In the wake of the August TIC data showing strong net foreign inflows into US assets, Brad Setser shows signs of capitulating to the consenting adults view of current account deficits:

Why not run a bigger trade deficit?  After all, the market seems willing to finance one!

As we have argued previously, the financing of the US current account deficit is essentially pre-determined for given US and foreign saving-investment imbalances.  Only the asset composition of this financing and prices at which assets change hands is actually in question, yet many analysts persist in analysing this data as though it were some incredible surprise that foreigners are still buying US assets.  Setser nonetheless persists in his view that:

it would be a mistake, I think, to conclude from the TIC data that the US is no longer dependent on foreign central bank support.

As this research suggests, even in the very unlikely event that foreign official sector purchases disappeared entirely, the implications for US interest rates would be small.  In other words, there is no such US ‘dependence.’  Furthermore, as Setser notes, US accounts were net sellers of foreign assets, suggesting that there are not many net buyers of the doomsday cult trade.  With the USD index testing its highs for the year, those who ignored the purveyors of doomsday cultism have been appropriately rewarded.

posted on 19 October 2005 by skirchner in Economics

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How Important Are Foreign Official Reserve Asset Purchases?

Federal Reserve Board research examines the implications of foreign purchases for yields on US debt securities:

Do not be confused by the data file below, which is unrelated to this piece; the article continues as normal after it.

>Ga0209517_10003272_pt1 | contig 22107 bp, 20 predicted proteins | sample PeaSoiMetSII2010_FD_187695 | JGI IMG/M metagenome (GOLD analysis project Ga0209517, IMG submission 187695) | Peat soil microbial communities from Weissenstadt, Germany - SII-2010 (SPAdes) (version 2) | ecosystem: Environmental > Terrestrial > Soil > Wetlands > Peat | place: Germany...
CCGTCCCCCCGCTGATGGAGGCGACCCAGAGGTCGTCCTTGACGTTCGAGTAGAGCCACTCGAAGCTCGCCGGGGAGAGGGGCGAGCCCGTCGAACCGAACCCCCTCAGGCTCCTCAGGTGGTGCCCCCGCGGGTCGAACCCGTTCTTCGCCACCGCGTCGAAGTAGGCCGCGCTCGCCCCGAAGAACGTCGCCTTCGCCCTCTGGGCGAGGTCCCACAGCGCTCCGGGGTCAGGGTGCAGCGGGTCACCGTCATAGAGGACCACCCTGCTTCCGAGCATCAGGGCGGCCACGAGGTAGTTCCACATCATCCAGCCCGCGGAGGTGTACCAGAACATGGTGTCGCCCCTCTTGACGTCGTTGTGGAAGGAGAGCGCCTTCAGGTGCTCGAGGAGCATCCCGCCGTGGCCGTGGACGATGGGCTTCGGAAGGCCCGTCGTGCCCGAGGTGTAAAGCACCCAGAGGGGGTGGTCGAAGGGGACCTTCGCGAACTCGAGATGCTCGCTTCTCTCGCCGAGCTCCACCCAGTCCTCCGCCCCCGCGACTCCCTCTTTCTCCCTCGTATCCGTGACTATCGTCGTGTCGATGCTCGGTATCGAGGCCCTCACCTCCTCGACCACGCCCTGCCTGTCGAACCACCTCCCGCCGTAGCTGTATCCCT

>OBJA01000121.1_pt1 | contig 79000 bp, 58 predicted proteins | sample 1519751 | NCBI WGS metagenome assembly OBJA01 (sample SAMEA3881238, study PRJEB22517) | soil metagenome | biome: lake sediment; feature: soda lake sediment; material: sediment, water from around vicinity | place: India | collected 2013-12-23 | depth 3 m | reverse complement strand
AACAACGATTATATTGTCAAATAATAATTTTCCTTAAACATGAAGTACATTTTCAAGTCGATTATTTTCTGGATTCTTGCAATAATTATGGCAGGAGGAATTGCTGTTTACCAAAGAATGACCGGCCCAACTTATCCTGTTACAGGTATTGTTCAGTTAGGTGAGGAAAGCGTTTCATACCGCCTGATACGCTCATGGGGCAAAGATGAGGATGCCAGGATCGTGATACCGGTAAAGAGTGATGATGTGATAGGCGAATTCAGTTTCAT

foreign official purchases of U.S. Treasury bonds skyrocketed in 2003 and 2004, but these were only a small subset of foreign flows into all types of U.S. bonds—Treasury, corporate, and agency bonds. At their peak in the summer of 2004, foreign official inflows amounted to 2.5 percent of GDP, far below the overall foreign purchases of U.S. bonds of 7 percent…

if foreigners did not accumulate U.S. bonds over the twelve months ending May 2005, our model suggests that the 10-year Treasury yield would currently be 150 basis points higher.  But even if the United States experienced only average inflows of 2 percent of GDP, our point estimate suggests that U.S. rates would be 95 basis points higher… had foreign official flows been zero over the last twelve months, long rates would currently be 60 basis points higher.

While 60 bps is not trivial, it is very small relative to the enormous importance many commentators have attached to foreign official sector asset purchases by East Asian central banks as drivers of US interest rates.  Since foreign official sector demand is largely determined by managed exchange rate regimes, this demand is not discretionary under current exchange rate regimes. 

Even the 150 bps attributable to overall foreign purchases needs to be placed in context: